This is terrible writing about a terrible idea, and I am offended. I just happen to be a man who has effeminate characteristics, and I've often seen this same line of thinking used in exactly the manner you've said you're not using it. The problem isn't with the application, the problem is with the idea itself. If you where to say "I believe that white people are different then black people, as a matter of fact" and then to say "this shouldn't be used to oppress black people" you're basically handing someone a gun, painting a target, and telling someone not to shoot.This idea, which is harmful to society, is also false. We can see throughout the course of history that the truth of the matter is this: gender roles are socially constructed. Man is not one way simply because they are that way, nor is women. Women are conditioned into a role, the same way man is.That being said, as a man who has effeminate traits, I can say firmly that I've felt both sides of this coin. I'm supposed to act masculine to help preserve the norm of the patriarchal society. Or I'm supposed to act girly, have a lisp and dress in drag to fit into the counter cultural ideal of what a gay man should be. I don't fit into either, (although I'm not gay, I'm not straight (pan sexual)). Gender roles do nothing more than alienate the outliers and support cissexism.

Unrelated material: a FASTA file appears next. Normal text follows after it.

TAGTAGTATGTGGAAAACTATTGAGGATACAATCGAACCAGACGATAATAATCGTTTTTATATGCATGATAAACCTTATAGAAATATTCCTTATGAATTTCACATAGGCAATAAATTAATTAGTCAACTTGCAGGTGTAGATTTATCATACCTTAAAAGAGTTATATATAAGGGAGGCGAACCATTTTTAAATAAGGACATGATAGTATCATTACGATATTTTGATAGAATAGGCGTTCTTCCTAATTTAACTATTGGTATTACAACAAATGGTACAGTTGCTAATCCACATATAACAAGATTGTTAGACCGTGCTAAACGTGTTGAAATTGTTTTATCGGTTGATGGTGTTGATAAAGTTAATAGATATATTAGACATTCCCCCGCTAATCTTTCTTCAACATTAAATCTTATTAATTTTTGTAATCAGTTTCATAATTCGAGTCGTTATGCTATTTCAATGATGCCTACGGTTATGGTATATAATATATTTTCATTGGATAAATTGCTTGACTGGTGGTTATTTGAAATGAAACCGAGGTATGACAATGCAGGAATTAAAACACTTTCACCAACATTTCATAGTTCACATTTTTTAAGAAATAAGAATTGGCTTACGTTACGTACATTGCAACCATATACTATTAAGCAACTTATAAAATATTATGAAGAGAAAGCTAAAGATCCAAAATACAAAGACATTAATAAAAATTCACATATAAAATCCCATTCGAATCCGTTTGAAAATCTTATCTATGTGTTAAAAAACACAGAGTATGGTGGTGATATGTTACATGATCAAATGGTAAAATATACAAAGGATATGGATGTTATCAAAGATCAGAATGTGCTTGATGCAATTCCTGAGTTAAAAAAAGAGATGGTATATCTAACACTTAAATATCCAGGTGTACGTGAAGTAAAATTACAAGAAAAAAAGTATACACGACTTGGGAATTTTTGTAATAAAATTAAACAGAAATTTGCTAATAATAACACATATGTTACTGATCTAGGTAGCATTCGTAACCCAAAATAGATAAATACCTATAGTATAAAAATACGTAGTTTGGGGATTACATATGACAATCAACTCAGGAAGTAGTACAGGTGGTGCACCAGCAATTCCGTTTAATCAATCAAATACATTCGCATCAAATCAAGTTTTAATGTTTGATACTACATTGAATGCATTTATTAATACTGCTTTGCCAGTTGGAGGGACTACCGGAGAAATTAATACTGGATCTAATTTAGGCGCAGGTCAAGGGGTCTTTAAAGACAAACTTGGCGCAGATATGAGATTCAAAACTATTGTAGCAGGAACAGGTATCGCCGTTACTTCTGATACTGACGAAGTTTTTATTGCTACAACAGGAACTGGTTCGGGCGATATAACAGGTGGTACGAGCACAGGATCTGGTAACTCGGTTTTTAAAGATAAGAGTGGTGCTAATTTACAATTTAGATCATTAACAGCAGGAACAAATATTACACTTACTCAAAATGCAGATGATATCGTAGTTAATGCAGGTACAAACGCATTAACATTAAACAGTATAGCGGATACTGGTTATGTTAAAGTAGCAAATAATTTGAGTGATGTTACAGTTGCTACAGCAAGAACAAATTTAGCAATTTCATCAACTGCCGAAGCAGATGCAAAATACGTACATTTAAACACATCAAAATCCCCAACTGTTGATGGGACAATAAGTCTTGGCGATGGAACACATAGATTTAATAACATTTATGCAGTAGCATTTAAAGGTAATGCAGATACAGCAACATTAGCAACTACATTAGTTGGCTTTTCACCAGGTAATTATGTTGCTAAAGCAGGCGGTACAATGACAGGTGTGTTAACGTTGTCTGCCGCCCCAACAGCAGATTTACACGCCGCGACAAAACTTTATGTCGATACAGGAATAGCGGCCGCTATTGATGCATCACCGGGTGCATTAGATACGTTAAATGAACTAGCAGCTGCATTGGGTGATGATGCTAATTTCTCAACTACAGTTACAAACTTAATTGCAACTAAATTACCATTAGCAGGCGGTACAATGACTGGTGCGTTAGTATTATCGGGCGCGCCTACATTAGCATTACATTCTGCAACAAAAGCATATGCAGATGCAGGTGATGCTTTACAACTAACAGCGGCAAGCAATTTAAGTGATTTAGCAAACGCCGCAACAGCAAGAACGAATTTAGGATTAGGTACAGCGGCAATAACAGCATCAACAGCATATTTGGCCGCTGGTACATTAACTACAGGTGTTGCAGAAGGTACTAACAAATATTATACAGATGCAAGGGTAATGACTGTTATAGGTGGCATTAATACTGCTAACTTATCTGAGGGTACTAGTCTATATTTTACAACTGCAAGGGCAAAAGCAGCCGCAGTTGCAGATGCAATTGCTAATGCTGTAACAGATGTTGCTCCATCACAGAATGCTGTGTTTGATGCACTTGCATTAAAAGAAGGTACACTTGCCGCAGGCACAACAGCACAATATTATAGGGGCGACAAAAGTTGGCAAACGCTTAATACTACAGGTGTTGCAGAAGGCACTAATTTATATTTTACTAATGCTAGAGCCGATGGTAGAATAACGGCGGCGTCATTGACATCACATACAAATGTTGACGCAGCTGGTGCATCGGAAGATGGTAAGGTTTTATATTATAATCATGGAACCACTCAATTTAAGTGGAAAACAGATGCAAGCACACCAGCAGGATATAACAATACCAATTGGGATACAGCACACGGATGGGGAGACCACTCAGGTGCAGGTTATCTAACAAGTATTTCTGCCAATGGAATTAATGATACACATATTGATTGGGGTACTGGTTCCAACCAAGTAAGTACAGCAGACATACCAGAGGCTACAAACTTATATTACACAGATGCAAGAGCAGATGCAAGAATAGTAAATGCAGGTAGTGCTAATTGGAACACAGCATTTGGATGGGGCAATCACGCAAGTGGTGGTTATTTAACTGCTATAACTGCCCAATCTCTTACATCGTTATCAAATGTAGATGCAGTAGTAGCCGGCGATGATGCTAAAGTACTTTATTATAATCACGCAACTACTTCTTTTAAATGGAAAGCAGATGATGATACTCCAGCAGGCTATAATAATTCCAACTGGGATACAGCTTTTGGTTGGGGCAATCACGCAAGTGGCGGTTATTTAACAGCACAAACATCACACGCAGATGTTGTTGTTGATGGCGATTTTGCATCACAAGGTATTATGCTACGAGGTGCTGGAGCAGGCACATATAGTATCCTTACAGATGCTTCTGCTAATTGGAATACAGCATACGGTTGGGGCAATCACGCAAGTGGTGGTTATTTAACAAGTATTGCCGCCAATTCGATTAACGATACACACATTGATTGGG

• Anonymous

    Did you ever think that, maybe, just maybe, you're really stupid and you're husband is not? And that's why your mind doesn't run to philosophy and poetry the way his does? No offense, but you're clearly just not very intelligent compared to most women and are completely fulfilled by being 'barefoot and pregnant'. That's nice for you. Well done for finding your calling in life.Please don't extrapolate your limited perspective on the world to generalities. Stick to being barefoot and pregnant and talking about babies if that's your calling in life. I can see why your mind doesn't run to philosophy easily. You're just not very bright.